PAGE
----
Microsoft Votes for Choice

REDMOND, Wash. — May 16, 2007 — Microsoft Corp. today announced that it has voted to support the addition of OpenDocument Format (ODF) 1.0 to the nonexclusive American National Standards list. The vote took place as part of a process managed by the American National Standards Institute (ANSI).

“We have listened to our customers, and they have told us they want choice, they want interoperability, they want innovation,” said Tom Robertson, general manager for Interoperability and Standards at Microsoft. “The American National Standards list does not include a number of document format standards in wide use today, such as PDF, .doc, RTF and HTML. The inclusion of ODF is just the beginning; we expect the list will grow in the future to reflect the choices customers already have in today’s marketplace.”

ANSI oversees the development of standards for products, services, processes and systems in the United States; through its InterNational Committee for Information Technology Standards (INCITS) group, it also coordinates with international groups such as the International Organization for Standardization (ISO) so that American products can be used worldwide. Members of the INCITS executive board include Apple Inc., HP, IBM Corp., Intel Corporation, Microsoft, Oracle Corp. and Sony Corp.

Another new standard that the company anticipates will be approved for ANSI’s list is the recently ratified ECMA Open XML File Formats. Known in standards-body circles as ECMA-376, the new open standard is under review by ISO, with a final vote expected in late 2007 or early 2008 following a ballot vote in early September.

Open XML File Formats were standardized in ECMA with overwhelming support in December 2006. The ratification of the formats used in the 2007 Microsoft® Office software as an international standard is a boon to customers and governments that want the ability to pick the standard that meets their needs. Already customers and partners from dozens of countries have expressed their support for the new international standard. More information about customers and developers working with the ECMA-376 formats is available at and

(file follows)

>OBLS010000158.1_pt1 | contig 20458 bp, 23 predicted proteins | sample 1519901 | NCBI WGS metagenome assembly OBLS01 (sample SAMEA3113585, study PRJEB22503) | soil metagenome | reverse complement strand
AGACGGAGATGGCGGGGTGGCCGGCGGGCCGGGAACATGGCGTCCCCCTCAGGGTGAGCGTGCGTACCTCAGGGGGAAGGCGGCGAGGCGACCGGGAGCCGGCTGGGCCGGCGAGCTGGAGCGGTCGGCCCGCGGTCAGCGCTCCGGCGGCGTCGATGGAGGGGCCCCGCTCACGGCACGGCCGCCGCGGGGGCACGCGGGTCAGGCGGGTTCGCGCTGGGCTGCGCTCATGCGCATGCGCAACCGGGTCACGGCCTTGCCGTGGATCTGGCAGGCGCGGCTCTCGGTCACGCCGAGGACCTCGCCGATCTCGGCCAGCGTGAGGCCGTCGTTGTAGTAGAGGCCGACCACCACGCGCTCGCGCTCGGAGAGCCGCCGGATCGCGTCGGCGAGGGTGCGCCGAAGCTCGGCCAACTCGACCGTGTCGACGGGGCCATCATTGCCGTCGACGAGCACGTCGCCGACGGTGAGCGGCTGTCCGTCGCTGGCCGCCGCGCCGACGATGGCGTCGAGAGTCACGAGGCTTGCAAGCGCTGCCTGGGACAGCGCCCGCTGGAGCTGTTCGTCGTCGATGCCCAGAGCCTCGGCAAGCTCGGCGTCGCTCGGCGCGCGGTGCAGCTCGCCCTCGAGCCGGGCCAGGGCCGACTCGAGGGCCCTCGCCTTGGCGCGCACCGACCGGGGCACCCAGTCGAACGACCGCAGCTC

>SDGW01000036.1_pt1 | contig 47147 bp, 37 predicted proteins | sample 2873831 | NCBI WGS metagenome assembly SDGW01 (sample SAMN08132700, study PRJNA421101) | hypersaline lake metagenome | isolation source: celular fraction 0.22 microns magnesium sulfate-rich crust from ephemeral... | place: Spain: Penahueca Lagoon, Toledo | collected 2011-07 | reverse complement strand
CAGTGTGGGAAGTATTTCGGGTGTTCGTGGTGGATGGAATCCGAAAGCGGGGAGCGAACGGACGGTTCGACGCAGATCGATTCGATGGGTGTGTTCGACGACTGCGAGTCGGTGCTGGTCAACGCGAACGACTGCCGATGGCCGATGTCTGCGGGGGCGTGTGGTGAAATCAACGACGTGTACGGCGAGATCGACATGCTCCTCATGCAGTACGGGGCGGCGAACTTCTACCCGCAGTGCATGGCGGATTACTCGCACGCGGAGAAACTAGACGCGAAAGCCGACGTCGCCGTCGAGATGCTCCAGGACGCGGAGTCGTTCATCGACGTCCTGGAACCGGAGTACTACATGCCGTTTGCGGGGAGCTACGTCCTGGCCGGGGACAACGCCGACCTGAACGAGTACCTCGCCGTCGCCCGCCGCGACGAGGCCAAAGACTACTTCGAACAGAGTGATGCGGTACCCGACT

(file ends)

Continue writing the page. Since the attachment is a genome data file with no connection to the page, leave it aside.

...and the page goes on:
Microsoft has been diligent in its promotion of choice for governments and industries throughout the process and has undertaken a number of initiatives in that regard. Customers of the 2007 Microsoft Office system have the ability to work with various document formats, including ECMA-376, ODF, PDF and a wide range of other formats either natively or through free add-ins provided by Microsoft to its customers. More information about open source projects to develop translators between ECMA-376 and ODF 1.0 funded by Microsoft is available at

The company also has been collaborating with a wide variety of industry leaders to help enable greater interoperability and wider choice for customers, including working with DIN, the German national standards body, and the Fraunhofer Institute on the creation of a technical report that will help developers who want to translate between the ECMA-376 formats and ODF 1.0 to support interoperability. Further details about the work of DIN and the Fraunhofer Institute are available at

A number of vendors, including Novell Inc. and DataViz Inc., have shipped versions of their own products that support the ECMA-376 formats, while others such as Corel Corp. and Sun Microsystems Inc. have announced plans to do so in the near future. As a result, customers using the Windows® operating system, Linux and Palm platforms will have the ability to choose not only the formats they prefer but also a wide variety of applications that support different existing standards.

More information about ANSI is available at

Further information about ODF can be found at

Additional details about the ECMA-376 formats can be found at

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